Dialogue on Project Partnerships with Municipalities in Jordan, Lebanon and Turkey
Existing partnerships and funding opportunities
At the end of November the Municipal Know-how for Host Communities in the Middle East programme, which is delivered by Engagement Global's Service Agency Communities in One World, invited participants to Magdeburg for a networking meeting that included a training workshop on the Middle East Quick-Starter Package. The three-day event was attended by around 35 delegates from German municipalities already taking part in the programme, as well as municipalities interested in getting involved in project partnerships with Jordan, Lebanon or Turkey.
The delegates compared notes on key areas and on the wider context of municipal partnerships. They also and discussed their experiences with implementing the Middle East Quick-Starter Package and handling the accounts under German budget law. Participants workshopped issues of cooperation in the three countries and the main areas of expert exchange. The conference was opened by Dr Lutz Trümper, Mayor of the City of Magdeburg, Daphne Gross-Jansen, Division for Federal States and Local Authorities at the German Federal Ministry for Economic Cooperation and Development (BMZ), and Kurt-Michael Baudach, Department Head, Municipal Partnerships – States and Regions, Service Agency.
Municipal Partnerships Helping to Prevent Conflict
Daphne Gross-Jansen explained that there are now 30 partnerships with municipalities in Jordan, Lebanon and Turkey. 'The German municipalities involved in these partnerships in the Middle East are demonstrating great courage by working in a conflict region', she emphasised. Precisely this engagement is very important, she continued, because municipalities are close to people and therefore have an enormous effect on the lives of their citizens. 'Municipal partnerships are helping to prevent conflict', said Ms Gross-Jansen. Furthermore, she explained, municipal partnerships are promoting the integration of refugees, for instance by enabling young refugees and local youths to undergo joint training as youth group leaders, or by rehabilitating a park that refugees had used as a place to live and sleep when their numbers peaked.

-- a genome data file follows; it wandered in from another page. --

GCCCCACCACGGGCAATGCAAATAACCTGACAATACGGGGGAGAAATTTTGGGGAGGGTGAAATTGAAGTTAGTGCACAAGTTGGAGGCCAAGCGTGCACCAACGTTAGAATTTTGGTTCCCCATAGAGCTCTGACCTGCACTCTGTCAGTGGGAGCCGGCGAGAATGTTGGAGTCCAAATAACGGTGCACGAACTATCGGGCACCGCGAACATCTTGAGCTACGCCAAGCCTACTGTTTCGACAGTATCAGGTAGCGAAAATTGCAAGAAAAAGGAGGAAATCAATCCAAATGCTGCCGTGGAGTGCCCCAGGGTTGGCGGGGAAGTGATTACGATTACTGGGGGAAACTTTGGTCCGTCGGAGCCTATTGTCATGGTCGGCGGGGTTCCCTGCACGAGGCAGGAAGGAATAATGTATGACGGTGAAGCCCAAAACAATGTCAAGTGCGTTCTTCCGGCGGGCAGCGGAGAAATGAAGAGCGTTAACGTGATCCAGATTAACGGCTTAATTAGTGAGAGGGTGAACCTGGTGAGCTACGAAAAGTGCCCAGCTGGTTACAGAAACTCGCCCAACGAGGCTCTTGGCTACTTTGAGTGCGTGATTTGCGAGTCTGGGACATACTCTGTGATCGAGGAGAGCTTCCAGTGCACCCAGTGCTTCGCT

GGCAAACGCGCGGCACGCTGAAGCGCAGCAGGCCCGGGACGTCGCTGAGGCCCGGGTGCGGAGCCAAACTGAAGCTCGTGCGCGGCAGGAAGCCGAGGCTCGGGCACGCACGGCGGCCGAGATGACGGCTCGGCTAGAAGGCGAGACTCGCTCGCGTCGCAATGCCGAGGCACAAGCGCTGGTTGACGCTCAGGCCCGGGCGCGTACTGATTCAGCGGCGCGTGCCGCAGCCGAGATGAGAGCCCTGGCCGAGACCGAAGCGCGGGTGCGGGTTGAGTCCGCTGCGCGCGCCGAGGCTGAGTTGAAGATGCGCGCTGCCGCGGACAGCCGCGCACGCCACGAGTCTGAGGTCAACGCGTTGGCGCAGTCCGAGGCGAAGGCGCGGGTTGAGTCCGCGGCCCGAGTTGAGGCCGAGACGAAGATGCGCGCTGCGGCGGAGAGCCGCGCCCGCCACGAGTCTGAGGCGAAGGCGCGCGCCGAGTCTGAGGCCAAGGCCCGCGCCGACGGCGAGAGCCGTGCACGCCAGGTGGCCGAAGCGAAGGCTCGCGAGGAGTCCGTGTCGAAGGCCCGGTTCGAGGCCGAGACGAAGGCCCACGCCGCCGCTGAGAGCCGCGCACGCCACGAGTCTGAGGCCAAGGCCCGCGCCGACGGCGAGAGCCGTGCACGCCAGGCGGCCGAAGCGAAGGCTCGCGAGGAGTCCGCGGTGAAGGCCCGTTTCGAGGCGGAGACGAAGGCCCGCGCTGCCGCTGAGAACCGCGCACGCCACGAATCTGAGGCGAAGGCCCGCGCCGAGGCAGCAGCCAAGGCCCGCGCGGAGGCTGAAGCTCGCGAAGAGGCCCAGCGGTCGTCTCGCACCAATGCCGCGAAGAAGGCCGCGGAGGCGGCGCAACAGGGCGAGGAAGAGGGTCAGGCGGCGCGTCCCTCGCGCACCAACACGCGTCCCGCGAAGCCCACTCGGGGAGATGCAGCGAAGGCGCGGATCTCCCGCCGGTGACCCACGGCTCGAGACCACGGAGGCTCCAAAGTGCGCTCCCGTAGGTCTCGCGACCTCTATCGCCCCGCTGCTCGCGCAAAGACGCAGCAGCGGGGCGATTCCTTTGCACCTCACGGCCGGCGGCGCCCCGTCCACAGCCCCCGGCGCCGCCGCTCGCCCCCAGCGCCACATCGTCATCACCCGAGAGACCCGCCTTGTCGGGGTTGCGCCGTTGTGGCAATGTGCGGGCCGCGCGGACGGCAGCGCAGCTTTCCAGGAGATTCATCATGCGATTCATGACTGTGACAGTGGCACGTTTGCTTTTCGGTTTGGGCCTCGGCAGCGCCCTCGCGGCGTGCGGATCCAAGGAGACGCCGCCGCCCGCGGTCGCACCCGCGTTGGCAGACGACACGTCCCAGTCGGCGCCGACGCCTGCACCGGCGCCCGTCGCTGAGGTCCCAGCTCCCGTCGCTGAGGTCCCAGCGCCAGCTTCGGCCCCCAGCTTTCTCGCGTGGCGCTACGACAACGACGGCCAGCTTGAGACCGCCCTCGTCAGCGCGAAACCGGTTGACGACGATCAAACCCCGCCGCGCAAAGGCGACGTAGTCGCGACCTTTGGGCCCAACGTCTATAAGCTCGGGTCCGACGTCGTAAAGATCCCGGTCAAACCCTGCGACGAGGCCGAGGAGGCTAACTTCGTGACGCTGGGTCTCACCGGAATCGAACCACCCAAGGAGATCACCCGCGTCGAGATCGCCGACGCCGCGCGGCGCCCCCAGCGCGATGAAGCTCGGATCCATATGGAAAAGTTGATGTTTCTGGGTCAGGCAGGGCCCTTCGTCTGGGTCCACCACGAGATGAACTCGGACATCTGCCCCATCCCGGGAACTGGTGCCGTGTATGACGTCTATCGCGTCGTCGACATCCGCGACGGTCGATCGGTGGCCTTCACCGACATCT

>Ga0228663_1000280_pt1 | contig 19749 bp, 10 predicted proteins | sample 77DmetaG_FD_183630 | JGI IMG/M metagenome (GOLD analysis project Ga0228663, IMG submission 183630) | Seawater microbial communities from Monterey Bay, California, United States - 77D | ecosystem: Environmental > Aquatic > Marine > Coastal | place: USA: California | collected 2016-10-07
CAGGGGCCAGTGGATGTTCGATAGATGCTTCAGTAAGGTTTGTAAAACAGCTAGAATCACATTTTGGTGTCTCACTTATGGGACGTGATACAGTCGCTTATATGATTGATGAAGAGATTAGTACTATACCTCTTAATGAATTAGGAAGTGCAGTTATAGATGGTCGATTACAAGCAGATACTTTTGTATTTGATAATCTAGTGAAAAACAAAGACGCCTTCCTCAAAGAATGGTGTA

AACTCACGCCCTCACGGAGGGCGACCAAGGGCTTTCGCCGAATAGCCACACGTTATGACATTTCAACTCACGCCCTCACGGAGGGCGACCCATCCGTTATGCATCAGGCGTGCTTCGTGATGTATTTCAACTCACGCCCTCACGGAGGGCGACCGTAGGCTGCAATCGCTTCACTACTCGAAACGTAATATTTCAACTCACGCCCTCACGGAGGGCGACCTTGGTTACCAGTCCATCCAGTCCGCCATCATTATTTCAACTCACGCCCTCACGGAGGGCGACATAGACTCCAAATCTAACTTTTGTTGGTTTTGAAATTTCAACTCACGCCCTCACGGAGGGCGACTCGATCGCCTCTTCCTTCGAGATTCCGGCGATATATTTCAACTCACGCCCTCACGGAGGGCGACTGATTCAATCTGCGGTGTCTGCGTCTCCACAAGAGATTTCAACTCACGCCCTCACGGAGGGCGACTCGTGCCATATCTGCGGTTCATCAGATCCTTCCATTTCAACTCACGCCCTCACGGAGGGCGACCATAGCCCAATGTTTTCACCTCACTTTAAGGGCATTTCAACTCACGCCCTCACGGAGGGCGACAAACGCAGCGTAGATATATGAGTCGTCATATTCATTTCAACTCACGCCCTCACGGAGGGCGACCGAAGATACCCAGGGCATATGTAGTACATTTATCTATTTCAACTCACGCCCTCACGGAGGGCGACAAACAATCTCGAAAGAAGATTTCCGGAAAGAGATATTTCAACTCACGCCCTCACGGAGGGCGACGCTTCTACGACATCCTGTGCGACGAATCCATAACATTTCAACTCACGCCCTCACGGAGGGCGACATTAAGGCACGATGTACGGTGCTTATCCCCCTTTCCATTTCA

Support Offered by the Service Agency Communities in One World
Kurt Baudach presented the support programmes for municipalities delivered by the Service Agency. 'The German municipalities can support their partners in many different ways, for instance with their technical expertise and their knowledge on delivering local general interest services', said Mr Baudach, who is head of the Service Agency’s department for municipal partnerships between states and regions.
The organisers had also invited the economist Dr Salam Said to come along and speak. In her presentation, Dr Said described the situation of the roughly four million registered Syrian refugees in Turkey, as well as the approximately one million in Lebanon and 900,000 in Jordan. She pointed out that Lebanon and Jordan had already been facing a difficult socio-economic situation even before the refugee crisis.
Refugees Need Not Always Be a Burden on the Host Country
This is why the situation of refugees varies widely, Dr Said explained. Although the majority of them are very poor and dependent on external support, there are examples such as the rich businessman who has relocated his factory from Syria to a neighbouring country, or the middle class family who somehow manage to rent a room and survive by doing small jobs or receiving remittances from relatives abroad. 'Refugees need not always be a burden', she said. Refugee movements can also bring economic potential, for instance when Syrian businesspeople who have become refugees invest in their host country, or when refugees integrate on the local labour market.
Workshopping Cooperation Issues
Participants workshopped issues of cooperation in the three countries and the main areas of expert exchange such as waste management, formal and informal education, local business development and social cohesion. They discussed difficulties with intercultural communication, language problems and the modest economic resources of the municipalities as major obstacles to cooperation. They identified flexibility and the ability to look beyond the immediate horizons as key prerequisites for sustainable partnerships. Municipal delegates said they would like to see the Service Agency providing more support for technical dialogue. They saw next year's international networking meeting as providing a good opportunity for that.
Another topic discussed at the meeting was integrating the 17 Sustainable Development Goals (SDGs) more systematically into the know-how partnerships. Vera Strasser, Head of Section in the Service Agency's Thematic Partnerships Department, addressed this topic in her presentation. In the spirit of SDG 17, all workshop participants expressed their strong commitment to building equal partnerships.